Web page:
Thursday, January 6, 2011

How Full is Your Bucket?

Kid's egos are delicate things. Even in the midst play that is supposed to be fun, guarding their egos is a fierce priority. It can be a tough balancing act to keep everyone from cannibalizing each other emotionally. My son and one of his best friends are a great example. They usually have a blast together, but when their egos come into play, things get dicey. At first I thought it was an alpha-male thing, but I increasingly think it's more complicated than that.
Alpha-male 1 needs to be the smartest cookie in the room. The other kids can't surprise him with anything, or even ask him a joke, because it either makes him angry or he spoils it for them. He gets mad when another kid asks him a question that he doesn't know the answer to, and he cuts them off quickly if he thinks he knows what they are going to say.  He can suck the life out of games they try to play together, by interrupting everyone to let them know when they're wrong, or by taking over if they aren't doing something the right way. I know that he doesn't want to make the other kids feel bad, but I do think it makes him feel good when he thinks the other kids know he's smarter than them.
Alpha-male A, on the other hand, needs to feel respected and listened to. He has a speech impediment that causes him take longer to say what he's trying to say, and that means he cuts get off a lot. His fine motor skills are a little behind so it sometimes takes him longer to master a skill. And, because of his ADHD, he doesn't think the same way as people. He gets questioned, contradicted and ridiculed a lot and that makes him feel dumb. He's starting to fight back more and more to make sure everyone knows that he's just as smart as them.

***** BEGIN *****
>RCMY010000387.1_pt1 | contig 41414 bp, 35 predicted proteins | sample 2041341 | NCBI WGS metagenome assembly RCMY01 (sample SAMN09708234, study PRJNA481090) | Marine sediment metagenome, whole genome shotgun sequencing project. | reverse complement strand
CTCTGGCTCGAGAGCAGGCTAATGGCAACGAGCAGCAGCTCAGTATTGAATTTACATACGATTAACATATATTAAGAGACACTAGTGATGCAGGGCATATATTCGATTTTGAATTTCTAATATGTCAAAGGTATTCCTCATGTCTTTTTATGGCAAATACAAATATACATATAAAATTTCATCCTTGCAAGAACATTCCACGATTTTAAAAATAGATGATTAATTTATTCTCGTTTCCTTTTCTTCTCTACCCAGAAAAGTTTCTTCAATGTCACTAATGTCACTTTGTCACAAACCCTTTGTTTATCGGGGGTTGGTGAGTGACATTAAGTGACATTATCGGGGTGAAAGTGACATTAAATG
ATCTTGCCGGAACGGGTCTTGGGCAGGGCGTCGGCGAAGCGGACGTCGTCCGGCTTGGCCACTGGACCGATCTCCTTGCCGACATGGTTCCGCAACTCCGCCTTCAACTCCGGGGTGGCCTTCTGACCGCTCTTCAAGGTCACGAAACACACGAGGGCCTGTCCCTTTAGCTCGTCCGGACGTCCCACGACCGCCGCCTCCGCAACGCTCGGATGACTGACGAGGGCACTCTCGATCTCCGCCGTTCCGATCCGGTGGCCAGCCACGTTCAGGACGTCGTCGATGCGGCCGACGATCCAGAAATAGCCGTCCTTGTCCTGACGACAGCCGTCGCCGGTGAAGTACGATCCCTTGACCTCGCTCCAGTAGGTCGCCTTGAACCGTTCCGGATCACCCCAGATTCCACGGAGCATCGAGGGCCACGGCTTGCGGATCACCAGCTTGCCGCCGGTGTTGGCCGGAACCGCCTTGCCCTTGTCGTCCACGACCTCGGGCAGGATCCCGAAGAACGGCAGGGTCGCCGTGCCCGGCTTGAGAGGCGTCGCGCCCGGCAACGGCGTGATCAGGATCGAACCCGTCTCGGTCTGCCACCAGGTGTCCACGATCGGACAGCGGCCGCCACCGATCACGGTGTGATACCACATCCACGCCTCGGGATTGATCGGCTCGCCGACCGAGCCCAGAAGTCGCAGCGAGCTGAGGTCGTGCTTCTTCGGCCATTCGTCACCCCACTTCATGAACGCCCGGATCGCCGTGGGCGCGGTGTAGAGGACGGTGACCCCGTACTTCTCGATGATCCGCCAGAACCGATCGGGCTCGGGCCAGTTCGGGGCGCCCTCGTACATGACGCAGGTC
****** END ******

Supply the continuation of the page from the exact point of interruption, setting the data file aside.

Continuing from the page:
I love them both. They're both wonderful kids and are going to be great men one day. As they get older, they'll hopefully become more self-confident and secure in themselves. For now though, these two unique personalities clash a lot. Games and school work, in particular, showcase how fragile their egos are. I fully expect their squabbles about rules, skills, strategies or whatever, to end in a shouting match between "I'M SMART!" and "SO AM I!"

Written by Tom Rath and Mary Reckmeyer.
Illustrated by Maurie J. Manning

One of the things that's helping is a book called "How Full is Your Bucket? For Kids" by Tom Rath and Mary Reckmeyer. It's about everyone's invisible emotional bucket, and why it's important for those buckets to be full. They're slowly realizing how easy it is to fill - or empty - someone else's bucket, and that people don't feel good when their bucket gets kicked over or, heaven forbid, is empty. It's going to be a while before they are mature enough to think about someone else's bucket as equally important their own. Heck, a lot of adults can't do that! What they can start to master though, even at this young age, is an old adage that most of our parents taught us:  "If you can't help fill someone else's bucket, you should just leave it alone!"


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